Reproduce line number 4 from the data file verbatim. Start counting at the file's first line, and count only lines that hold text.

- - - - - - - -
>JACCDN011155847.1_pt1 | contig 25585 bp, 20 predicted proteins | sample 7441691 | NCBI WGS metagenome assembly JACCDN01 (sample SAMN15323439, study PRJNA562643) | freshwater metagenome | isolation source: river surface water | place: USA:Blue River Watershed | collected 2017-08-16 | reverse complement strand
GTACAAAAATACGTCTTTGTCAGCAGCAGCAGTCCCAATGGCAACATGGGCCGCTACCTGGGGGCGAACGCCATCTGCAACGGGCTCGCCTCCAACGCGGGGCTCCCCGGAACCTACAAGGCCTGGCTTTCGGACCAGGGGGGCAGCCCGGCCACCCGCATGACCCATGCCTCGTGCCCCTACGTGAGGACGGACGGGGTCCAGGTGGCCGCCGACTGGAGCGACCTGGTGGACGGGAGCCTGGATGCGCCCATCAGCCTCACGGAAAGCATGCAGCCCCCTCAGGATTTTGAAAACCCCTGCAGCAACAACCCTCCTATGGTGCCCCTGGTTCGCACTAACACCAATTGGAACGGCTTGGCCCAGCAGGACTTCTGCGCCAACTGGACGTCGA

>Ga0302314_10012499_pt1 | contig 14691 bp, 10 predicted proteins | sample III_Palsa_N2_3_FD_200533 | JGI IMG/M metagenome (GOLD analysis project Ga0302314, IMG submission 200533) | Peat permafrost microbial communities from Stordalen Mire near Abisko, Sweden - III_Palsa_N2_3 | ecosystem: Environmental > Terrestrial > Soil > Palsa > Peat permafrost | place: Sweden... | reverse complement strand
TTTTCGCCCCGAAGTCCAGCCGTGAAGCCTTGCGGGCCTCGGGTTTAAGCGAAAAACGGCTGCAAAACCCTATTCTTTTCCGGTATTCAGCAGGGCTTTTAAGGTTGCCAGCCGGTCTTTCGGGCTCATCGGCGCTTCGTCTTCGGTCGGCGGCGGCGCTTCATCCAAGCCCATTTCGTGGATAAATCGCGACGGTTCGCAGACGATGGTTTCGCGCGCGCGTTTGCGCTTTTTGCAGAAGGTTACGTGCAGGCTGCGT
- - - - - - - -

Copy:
TTTTCGCCCCGAAGTCCAGCCGTGAAGCCTTGCGGGCCTCGGGTTTAAGCGAAAAACGGCTGCAAAACCCTATTCTTTTCCGGTATTCAGCAGGGCTTTTAAGGTTGCCAGCCGGTCTTTCGGGCTCATCGGCGCTTCGTCTTCGGTCGGCGGCGGCGCTTCATCCAAGCCCATTTCGTGGATAAATCGCGACGGTTCGCAGACGATGGTTTCGCGCGCGCGTTTGCGCTTTTTGCAGAAGGTTACGTGCAGGCTGCGT